As a leader, you will have a natural management style, and it might be why you chose the role you are in, were elevated to the position, or are able to motivate your team to do their best work.

However, having more than one approach to managing your team can promote productivity, creativity and commitment. Different styles are applicable in different scenarios, so while your default setting might be great for managing everyday situations, knowing how to shift gears can help you through a crisis, restructuring, increase in production or other scenarios you will face as a team manager and leader.

1. Play fair

One of the best ways to connect with your team is to ensure that you do not show favoritism. While you might not be part of the activity of your team, you are setting the example. If people feel that they are not respected equally it can create division and distraction.

If you are a fair leader you ensure that everyone works as a team rather than letting any kind of negativity come between them. Divide and rule is a policy which has proved terribly ineffectual in the past.

So as a manager, you are expected to use your discretion and fairness to ensure that everything is done for the betterment of the company. This is particularly important during a restructuring or introduction of new team members. Fair play is a culture that is created and permeates your entire company. In today’s climate, there is no room for favorites.

2. Give credit where it is due

As a manager, it is of paramount importance that you encourage your team and let them know what level of quality their work falls into. It is important that you see who contributes what to the team and let individuals know their worth. While your team may be working together on an overall project, each person brings different skills and qualities to the task. People need to know how their contribution is valued.

Giving positive reinforcement encourages workers to try harder as they are happy that their efforts are not going unnoticed. Even a word of kindness or pat on the back can go a long way. Your weakest team member is still making a contribution, and if they aren’t, it is time to let them move on to a job that better suits their skills.

3. Stress less

As a manager, you have many things to think about, which at times can seem overwhelming. Creating a balance and understanding how to delegate is the best way to ensure that you are a manager in control.

Your team relies on your support and direction. You do not need to micromanage people or take on every problem within the team or company. This is especially important to recognise after a crisis period. Allow people to do the job they were hired to do and relinquish control after a major shift so your team can find its new balance.

4. Take risks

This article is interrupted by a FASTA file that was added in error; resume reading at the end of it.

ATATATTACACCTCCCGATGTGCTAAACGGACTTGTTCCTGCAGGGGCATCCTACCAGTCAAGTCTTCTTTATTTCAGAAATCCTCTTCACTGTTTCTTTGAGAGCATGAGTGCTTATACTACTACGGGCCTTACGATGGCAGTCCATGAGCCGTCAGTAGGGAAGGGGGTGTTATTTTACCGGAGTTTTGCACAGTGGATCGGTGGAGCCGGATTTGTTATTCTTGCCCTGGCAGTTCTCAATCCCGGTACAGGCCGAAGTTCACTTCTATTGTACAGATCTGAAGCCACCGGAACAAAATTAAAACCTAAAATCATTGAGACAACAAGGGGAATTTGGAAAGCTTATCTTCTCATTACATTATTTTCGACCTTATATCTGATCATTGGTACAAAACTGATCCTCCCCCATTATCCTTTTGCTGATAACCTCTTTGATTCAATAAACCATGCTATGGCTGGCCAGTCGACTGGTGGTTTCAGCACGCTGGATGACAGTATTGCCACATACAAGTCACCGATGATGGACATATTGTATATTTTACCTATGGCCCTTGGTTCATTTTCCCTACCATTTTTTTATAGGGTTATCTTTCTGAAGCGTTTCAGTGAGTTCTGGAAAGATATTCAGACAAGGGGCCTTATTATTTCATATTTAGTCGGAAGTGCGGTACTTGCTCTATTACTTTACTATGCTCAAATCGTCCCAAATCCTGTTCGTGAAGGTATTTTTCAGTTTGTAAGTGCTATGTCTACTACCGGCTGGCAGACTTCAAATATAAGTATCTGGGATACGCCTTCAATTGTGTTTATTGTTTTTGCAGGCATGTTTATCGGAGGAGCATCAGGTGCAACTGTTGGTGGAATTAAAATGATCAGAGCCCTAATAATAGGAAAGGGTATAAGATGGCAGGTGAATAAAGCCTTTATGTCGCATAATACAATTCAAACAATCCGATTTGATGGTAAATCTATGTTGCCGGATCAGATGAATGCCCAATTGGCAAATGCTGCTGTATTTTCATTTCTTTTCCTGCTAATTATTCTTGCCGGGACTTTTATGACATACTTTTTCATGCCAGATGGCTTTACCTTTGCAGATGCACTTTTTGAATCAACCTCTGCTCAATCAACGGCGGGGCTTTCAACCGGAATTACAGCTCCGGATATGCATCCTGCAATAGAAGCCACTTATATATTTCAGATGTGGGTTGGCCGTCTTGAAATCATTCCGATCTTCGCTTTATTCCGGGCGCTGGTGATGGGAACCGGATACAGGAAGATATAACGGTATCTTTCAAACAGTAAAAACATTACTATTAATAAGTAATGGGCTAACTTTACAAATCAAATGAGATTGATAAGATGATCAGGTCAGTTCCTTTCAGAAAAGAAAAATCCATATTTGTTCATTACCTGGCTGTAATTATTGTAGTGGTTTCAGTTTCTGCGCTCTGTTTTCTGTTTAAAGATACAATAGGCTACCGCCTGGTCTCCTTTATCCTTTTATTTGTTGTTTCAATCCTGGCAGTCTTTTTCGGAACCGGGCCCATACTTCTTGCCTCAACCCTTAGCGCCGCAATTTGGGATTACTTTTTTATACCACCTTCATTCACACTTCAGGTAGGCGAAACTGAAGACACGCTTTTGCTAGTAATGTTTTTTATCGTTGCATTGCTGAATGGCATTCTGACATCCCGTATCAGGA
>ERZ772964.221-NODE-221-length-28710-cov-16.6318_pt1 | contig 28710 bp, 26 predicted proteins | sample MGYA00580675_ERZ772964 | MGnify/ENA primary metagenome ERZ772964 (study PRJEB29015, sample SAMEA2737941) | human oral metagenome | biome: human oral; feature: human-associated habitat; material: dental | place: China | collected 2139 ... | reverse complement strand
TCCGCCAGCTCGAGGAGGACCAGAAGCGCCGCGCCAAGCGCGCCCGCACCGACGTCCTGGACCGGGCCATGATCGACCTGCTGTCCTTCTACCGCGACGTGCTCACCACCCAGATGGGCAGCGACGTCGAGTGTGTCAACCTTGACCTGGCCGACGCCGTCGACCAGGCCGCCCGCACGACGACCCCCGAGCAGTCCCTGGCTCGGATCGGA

If you are a manager, it is likely you are a risk-taker, or at the least an assertive personality. Taking calculated risks and making decisions is the basis of the role of a manager at any level, be it a hotel reception team leader or the CEO of a Fortune 500 company.

There are many people who are elevated to the role of a leader who should not be, however, you are the type of manager who makes decisions and takes risks that further the business. Those risks are not taken covertly, they are taken with consideration, discussion and intuition.

5. Failure makes you stronger

If you make a mistake, or your team does, it’s an opportunity for growth. While people cannot be given endless opportunities, if you or a worker makes a mistake it is an opportunity to learn. There might be a weakness in your method or SOPs, a need for training or even a need for improved communication.

You and your team members need to take responsibility for mistakes. To make that possible, you need to be open to workers talking with you and discussing ways to improve their work or systems. Mistakes help teams to grow and adapt to each other, and in the development stages of a new business or change of team, being a manager who takes mistakes as opportunities is a supportive manager who builds a strong team.

6. Guide your team

A manager is someone who is able to inspire their team. Lead your team by example, and when they need you to step up in a more aggressive role to lead a major project to completion, they will willingly follow.

Ask your team on a regular basis how they are coping with their workload if they want further training in other areas, or what their career goals are and how you can help them to reach those goals. You can be a friend and a leader if it is a natural evolution for you, but most importantly you need to be their guide because this is how you will motivate them and retain staff.


As a manager, you are in a trusted position of influence. You do have control over people’s careers, lives, and even self-worth. It is a responsibility that should be taken seriously. As a human, you will make mistakes and poor judgements, but as a manager, it is your responsibility to learn different approaches to different situations and know when to apply yourself. Do not underestimate how important your position is in the lives of others, and do not abuse this power, lest you ruin your own career through a lack of flexibility and ignorance.